Not so, it seems.

Asthma does not appear to worsen in patients with continued exposure to the causative agent -- as long as treatment with steroids and long-acting bronchodilators is maintained, physicians in Italy report.

Changing jobs is not an opt

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Asthma and Adolescents

Sept. 11, 2003

© 2003 Healthology, Inc.

Taking an asthma inhaler is often the last thing on the mind of a teenager, even one who is coughing or wheezing regularly. Adolescents are often more concerned with their schoolwork and social life than their medication. But it's important that adolescents maintain their asthma therapy, because untreated asthma can severely affect one's ability to lead an active life. Complicating matters, teens are less apt to notice symptoms, which can include daytime sleepiness and poor athletic performance.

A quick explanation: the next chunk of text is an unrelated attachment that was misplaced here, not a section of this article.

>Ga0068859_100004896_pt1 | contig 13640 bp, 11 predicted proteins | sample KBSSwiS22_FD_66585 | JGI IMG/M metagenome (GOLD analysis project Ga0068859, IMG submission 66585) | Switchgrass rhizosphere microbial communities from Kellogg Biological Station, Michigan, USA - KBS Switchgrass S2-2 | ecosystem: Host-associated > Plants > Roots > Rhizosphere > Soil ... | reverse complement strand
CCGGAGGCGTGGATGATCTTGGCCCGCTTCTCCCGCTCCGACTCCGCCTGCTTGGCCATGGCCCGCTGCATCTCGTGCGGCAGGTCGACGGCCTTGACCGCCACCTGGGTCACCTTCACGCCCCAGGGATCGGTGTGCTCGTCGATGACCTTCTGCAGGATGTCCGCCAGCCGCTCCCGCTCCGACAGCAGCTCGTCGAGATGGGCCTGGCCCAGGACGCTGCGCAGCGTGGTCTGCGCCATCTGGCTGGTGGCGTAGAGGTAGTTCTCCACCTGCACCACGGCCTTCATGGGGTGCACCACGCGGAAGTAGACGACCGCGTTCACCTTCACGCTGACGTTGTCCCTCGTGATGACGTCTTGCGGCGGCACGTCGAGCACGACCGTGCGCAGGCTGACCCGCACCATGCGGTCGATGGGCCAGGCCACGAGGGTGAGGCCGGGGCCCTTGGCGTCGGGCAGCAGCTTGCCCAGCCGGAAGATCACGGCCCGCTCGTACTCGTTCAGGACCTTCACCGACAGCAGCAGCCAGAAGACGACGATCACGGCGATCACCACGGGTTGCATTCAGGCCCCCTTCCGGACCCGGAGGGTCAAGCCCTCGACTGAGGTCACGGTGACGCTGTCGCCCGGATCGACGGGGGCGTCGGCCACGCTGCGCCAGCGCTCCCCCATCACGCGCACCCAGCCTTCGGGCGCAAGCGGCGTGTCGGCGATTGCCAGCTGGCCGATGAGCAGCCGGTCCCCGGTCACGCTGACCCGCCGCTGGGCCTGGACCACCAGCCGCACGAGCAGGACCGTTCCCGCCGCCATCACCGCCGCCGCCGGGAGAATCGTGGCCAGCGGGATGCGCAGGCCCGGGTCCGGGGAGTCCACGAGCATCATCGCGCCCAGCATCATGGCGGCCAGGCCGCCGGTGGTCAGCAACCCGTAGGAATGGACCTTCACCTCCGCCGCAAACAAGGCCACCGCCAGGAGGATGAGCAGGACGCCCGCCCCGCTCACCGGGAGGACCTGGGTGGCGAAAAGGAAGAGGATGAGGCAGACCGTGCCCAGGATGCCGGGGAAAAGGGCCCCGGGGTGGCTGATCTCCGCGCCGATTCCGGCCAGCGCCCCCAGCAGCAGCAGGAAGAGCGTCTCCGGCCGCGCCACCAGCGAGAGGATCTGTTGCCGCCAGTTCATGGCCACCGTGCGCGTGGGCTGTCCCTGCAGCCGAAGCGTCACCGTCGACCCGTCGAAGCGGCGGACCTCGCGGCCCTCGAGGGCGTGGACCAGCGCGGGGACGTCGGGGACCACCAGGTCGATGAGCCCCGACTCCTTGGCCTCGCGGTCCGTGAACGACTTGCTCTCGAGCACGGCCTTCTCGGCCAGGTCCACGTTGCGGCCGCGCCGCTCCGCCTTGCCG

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Fat puts squeeze on asthma

By Leigh Parry

July 1, 2003 

A diet rich in milk fat could help prevent asthma in children, according to a Dutch study.

Researchers studied the diet of nearly 3000 Dutch children aged two years and related it to asthma symptoms at age three.

They found three year olds who at full cream milk and butter daily had less asthma and wheeze rates were also lower in those children.

Children who ate brown bread also had lower asthma and wheeze rates.

The authors said the results showed daily intake of foods with milk fat could help protect against asthma.

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Asthma and asthmatics

The following article gives information about the very uncomfortable

condition of asthma. It is true that modern society and pollution has increased asthma levels around the world but you can fight back and help your body increase is defences against asthma. As part of our regular newsletter there will be examples of successful alternative treatments.